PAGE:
While other sectors hit the reset button during the bleak holiday season, the video game industry rang up a 9% increase in U.S. sales during December as consumers hunkered down at home, many with their Wii game consoles.
The gain was led by a 15% uptick in sales of games, including Call of Duty: World at War, Wii Fit, Mario Kart and Guitar Hero World Tour, market research firm NPD Group Inc. said Thursday.
For the year, sales of games, consoles and accessories grew 19% to $21.3 billion, from $18 billion in 2007. The pace slowed from a 44% increase the previous year, but the tally was better than many expected, given the brutal economy.
"Yes, the recession is having an impact," said Michael Pachter, an analyst with Wedbush Morgan Securities. "But it's not too dramatic. People are still buying this stuff."
The relatively rosy numbers are a stark contrast to the layoffs and studio closures made last year by THQ Inc. and Electronic Arts Inc., two of the industry's biggest players.
EA, based in Redwood Shores, Calif., said last month it would lay off 1,000 employees, or 10% of its workforce, by the end of March. THQ, based in Calabasas, said two months ago it would close five studios and eliminate 250 jobs, or 17% of its development staff.
"This is not a case of the rising tide lifting all boats," said NPD Analyst Anita Frazier.
Among the winners was Nintendo Co., whose Wii and handheld Dual Screen consoles continue to sell out in stores. Nintendo sold more than 2.1 million Wii consoles in December, while Sony Corp. sold 726,000 PlayStation 3s and Microsoft Corp. sold more than 1.4 million Xbox 360s.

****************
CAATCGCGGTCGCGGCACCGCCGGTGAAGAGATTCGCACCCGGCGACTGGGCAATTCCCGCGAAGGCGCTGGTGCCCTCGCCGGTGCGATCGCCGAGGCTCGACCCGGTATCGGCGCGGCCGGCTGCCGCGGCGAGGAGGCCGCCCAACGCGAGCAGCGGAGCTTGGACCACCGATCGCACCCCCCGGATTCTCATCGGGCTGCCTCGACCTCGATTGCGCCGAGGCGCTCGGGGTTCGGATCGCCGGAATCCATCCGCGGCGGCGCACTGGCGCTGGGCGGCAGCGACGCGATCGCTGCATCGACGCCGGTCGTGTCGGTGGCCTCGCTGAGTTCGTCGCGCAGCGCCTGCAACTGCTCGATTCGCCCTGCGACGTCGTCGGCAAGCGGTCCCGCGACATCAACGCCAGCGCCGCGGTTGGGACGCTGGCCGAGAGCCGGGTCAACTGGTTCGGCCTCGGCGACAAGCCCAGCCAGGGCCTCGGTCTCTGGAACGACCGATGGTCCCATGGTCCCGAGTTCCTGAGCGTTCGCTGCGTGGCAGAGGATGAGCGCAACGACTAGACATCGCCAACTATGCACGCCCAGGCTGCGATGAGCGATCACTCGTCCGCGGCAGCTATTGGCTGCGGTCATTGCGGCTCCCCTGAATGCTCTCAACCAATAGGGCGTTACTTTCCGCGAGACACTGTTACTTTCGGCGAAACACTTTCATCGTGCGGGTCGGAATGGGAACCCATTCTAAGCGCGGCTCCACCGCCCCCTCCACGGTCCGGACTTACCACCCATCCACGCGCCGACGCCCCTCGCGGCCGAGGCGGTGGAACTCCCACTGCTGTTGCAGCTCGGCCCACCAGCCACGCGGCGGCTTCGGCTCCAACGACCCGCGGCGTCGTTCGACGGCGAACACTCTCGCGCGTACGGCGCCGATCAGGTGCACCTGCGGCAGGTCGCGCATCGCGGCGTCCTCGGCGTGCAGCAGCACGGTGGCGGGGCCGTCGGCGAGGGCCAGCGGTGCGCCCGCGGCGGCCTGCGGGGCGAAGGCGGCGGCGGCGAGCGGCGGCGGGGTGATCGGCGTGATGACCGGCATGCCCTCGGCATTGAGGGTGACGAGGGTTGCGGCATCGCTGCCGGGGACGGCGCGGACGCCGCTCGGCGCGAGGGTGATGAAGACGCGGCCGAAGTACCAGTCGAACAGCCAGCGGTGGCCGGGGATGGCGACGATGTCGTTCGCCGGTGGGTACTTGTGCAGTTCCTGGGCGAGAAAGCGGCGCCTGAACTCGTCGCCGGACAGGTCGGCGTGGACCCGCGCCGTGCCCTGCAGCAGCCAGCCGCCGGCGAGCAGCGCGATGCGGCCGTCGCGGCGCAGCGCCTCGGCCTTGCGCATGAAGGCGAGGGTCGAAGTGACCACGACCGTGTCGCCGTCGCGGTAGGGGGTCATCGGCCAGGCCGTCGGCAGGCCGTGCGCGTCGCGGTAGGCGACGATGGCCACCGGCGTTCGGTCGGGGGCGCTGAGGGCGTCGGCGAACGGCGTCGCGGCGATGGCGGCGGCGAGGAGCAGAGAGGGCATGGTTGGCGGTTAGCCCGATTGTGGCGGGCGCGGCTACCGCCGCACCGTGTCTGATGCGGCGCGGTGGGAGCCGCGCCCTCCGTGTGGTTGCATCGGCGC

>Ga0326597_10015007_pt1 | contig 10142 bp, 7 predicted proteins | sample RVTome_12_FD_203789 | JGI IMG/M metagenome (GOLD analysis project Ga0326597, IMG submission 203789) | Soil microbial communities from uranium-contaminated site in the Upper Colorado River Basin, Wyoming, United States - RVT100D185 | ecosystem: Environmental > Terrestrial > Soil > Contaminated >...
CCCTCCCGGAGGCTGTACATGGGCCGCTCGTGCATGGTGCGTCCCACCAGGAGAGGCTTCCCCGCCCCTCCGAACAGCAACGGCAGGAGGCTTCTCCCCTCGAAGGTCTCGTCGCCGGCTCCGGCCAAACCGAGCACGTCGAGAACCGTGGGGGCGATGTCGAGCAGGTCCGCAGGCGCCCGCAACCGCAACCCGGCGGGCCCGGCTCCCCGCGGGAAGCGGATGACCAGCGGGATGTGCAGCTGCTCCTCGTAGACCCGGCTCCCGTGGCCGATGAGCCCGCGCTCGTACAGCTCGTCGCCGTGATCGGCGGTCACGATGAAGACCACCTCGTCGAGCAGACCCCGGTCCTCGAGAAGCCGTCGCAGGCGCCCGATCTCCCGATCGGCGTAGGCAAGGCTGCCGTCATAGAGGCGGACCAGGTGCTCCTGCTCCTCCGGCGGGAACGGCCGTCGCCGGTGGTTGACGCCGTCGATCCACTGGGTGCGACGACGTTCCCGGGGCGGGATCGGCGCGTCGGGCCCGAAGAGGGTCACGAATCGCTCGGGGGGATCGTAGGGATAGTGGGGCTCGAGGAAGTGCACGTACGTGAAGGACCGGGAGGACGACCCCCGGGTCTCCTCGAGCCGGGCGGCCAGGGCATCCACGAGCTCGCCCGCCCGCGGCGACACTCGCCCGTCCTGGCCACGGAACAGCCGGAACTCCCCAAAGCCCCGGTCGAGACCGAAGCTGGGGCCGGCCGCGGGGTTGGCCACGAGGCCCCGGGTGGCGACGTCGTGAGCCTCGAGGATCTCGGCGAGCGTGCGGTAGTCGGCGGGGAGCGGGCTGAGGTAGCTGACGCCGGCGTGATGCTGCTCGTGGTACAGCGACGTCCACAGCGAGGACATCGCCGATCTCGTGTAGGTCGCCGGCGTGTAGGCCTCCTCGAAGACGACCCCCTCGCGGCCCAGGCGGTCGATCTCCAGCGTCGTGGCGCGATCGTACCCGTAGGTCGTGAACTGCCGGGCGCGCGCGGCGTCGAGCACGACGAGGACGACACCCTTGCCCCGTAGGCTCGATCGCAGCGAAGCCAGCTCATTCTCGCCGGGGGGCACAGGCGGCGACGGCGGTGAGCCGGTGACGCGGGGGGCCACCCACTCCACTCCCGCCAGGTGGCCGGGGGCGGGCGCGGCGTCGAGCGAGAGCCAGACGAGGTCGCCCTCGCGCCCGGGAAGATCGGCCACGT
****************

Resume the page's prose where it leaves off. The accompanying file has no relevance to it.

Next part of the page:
"Nintendo saved us in the back half of 2008 from feeling the full wrath of the recession," said Jesse Divnich, an analyst with Electronic Entertainment Design and Research.
Among software titles, Guitar Hero and Call of Duty, both of which are franchises from Activision Blizzard Inc. in Santa Monica, were among the best-selling games in the crucial December month.
EA eked out a single spot among the 10 best-selling games of 2008 with Madden NFL 09. THQ was a no-show on the top 10 list.
For 2009, analysts are expecting a more subdued performance.
"We project around 5% growth for game software this year," said Colin Sebastian, an analyst with Lazard Capital Markets. "But that's driven primarily by the cyclical dynamics of the video game industry rather than the weak economy. The business is starting to peak."